Key takeaways

  • To save for a down payment, you can automate your savings, explore additional income sources and reprioritize your savings goals.
  • Search your local or state housing authority for down payment assistance programs you might be eligible for.
  • There are other costs that come with buying a home you should budget for as well, like maintenance or repair expenses and closing costs.

If you’re trying to buy a house, the thought of setting aside enough money for a down payment can feel impossible. Forty percent of aspiring homeowners cite the inability to afford a down payment and closing costs as one of the biggest barriers to purchasing a home, according to Bankrate research. But there are ways to make it happen. Read on to learn how to save for a down payment, how much money you’ll actually need and the other costs you should consider in your budget.

Know how much money to save for a down payment

The old standard of 20 percent for a down payment comes with some upsides, including no need for mortgage insurance and a lower principal balance to start your mortgage. However, it’s become much more common to put down less, and most mortgages have smaller minimum down payment requirements:

  • Conventional loans: Some conventional loans allow down payments of just 3 percent of the purchase price. For a $350,000 home, that equals $10,500. However, with a down payment of less than 20 percent, you’ll need to pay private mortgage insurance until you reach 20 percent equity in the home.
  • FHA loans: Loans insured by the Federal Housing Administration (FHA) only require a 3.5 percent down payment of the purchase price. On a $300,000 home, that equals $10,500. You’ll need a credit score of 580 for an FHA loan, or 500 if you have 10 percent down.
  • VA and USDA loans: Loans from the U.S. Department of Veterans Affairs (or VA loans) don’t require a down payment. Similarly, if you meet the requirements for a U.S. Department of Agriculture loan, you won’t need a down payment.
  • Jumbo loans: Jumbo loans are for home purchases that exceed conforming loan limits set by the Federal Housing Finance Agency. These mortgages often require a higher minimum down payment — anywhere from 10 percent to 20 percent — which can vary by lender, location and loan size.
The median down payment for all homebuyers is 15 percent as of 2024, according to the National Association of Realtors.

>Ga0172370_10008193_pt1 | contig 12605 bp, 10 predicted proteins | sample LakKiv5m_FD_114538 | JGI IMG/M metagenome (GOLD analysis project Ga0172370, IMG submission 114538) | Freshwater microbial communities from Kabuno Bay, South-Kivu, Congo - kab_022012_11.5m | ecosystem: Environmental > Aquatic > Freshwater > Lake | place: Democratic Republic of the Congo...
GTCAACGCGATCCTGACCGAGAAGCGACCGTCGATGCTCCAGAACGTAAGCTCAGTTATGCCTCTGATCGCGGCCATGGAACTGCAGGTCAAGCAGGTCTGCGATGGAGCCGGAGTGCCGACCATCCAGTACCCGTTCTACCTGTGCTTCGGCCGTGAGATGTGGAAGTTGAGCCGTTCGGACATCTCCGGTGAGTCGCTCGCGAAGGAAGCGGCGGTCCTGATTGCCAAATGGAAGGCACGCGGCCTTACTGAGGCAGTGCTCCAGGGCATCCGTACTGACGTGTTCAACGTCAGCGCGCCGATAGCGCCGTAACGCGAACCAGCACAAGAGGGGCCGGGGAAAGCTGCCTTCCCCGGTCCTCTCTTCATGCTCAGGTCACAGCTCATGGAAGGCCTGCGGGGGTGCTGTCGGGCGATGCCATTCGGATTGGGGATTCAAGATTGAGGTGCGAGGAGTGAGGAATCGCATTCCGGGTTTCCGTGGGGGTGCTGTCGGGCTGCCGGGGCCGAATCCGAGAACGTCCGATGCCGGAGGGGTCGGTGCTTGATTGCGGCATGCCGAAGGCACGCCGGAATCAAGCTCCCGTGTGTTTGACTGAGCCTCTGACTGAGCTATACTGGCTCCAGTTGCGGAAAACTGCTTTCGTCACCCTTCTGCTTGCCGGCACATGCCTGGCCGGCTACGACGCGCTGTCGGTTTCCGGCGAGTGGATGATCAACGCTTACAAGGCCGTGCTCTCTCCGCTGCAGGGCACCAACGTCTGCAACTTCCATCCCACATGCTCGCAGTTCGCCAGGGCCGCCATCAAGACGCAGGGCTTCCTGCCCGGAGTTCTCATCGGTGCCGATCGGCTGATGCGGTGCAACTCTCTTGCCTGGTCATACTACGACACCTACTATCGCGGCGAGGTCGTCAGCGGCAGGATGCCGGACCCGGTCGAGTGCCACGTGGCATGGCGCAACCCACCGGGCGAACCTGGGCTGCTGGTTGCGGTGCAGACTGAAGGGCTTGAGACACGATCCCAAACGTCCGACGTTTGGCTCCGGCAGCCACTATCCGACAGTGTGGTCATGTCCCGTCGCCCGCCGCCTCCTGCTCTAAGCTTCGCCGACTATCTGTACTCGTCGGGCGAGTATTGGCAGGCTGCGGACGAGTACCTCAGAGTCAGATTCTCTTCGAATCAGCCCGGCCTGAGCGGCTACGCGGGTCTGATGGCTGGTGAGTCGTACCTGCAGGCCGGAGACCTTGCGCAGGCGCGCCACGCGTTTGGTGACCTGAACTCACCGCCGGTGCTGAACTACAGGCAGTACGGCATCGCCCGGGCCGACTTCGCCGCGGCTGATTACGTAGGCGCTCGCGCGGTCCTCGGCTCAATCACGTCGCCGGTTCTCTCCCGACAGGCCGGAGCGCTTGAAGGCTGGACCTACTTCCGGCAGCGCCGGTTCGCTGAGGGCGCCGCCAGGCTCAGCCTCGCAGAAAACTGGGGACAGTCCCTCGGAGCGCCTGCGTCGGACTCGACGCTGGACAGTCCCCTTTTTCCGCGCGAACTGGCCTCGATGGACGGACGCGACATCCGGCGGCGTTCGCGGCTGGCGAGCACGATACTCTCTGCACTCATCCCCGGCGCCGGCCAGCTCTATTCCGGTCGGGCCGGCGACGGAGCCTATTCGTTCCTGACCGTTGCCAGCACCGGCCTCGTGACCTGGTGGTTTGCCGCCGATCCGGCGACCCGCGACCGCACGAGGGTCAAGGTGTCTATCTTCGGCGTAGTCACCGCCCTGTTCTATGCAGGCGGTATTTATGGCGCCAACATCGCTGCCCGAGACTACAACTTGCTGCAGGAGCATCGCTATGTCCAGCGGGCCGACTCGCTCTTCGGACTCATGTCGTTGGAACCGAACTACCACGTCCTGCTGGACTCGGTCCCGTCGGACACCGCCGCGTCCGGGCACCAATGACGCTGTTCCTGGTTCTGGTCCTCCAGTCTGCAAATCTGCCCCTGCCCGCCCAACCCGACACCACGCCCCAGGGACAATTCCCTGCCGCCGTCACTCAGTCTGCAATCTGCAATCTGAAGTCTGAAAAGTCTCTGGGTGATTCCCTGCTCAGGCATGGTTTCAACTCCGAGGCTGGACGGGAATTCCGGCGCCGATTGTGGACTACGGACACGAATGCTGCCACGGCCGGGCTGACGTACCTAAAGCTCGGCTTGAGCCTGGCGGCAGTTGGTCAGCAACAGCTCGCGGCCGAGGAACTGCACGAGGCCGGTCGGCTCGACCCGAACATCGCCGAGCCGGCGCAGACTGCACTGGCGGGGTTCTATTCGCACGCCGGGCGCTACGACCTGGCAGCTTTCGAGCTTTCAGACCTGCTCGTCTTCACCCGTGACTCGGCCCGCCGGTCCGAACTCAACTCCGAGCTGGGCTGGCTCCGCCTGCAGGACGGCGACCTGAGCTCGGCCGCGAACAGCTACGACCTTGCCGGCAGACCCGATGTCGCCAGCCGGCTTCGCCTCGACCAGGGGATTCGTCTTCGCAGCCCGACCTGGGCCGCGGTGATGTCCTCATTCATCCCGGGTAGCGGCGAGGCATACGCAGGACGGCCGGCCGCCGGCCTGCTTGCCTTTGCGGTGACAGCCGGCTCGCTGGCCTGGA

How to save for a down payment: 8 ways

When it comes to how to save for a house, there are several ways to do it:

1. Park the savings somewhere you can earn more money

While you might be worried about mortgage rates that are much higher than they were two years ago, the current interest rate environment is great news for your savings. Select banks and credit unions are paying upwards of 5 percent APY on deposits. If your money is currently stashed in an account with a nominal interest rate, think about moving your money to one of these places:

  • High-yield savings account: High-yield savings accounts earn their name by offering significantly higher earning potential than standard savings accounts. For example, some online banks are paying between 4 and 5 percent for high-yield savings customers.
  • Money market account: Money market accounts are a cross between a checking and savings account. So, you can still easily spend your money (although you don’t want to if you’re saving for a down payment) while taking advantage of higher interest rates.
  • Certificate of deposit (CD): CDs are fixed-rate savings products with fixed terms. So, unlike a savings or a money market account that features variable rates, CDs come with the promise that you’ll earn a set return until the maturity date arrives. Keep in mind your timeline, however. You wouldn’t want to put your savings into an 18-month CD if you’re planning on buying in the next year, for instance, because you’d likely pay a penalty for taking out your money early. If you have a few years before you plan to buy, you might consider doing a CD ladder to account for changing interest rates and avoid being tied into a single, long-term CD.

2. Automate your savings

With this approach, you’ll set up automated deposits of a portion of your income into an account for your down payment. For employees with a directly-deposited regular paycheck, you can have your employer transfer a percentage of your paycheck to your down payment account on payday. For freelancers, contractors or business owners, you can schedule a regular, automatic transfer to your down payment account.

3. Explore additional sources of income

If you have the spare time and effort, another income source can help you save for a down payment. That can mean taking up a side hustle like freelancing, pet sitting, babysitting or working for a gig app company (like Uber, Instacart or Doordash). You might even be able to turn a hobby into a way to make money.

4. Look for down payment assistance programs

Down payment assistance could be an option if you’re struggling to save, especially if you’re a first-time buyer. This assistance can come in various forms, from deferred or forgivable loans to down payment grants. Each program has different eligibility requirements, usually based on income and location. Start your search with your area’s local or state housing authority to see if you qualify.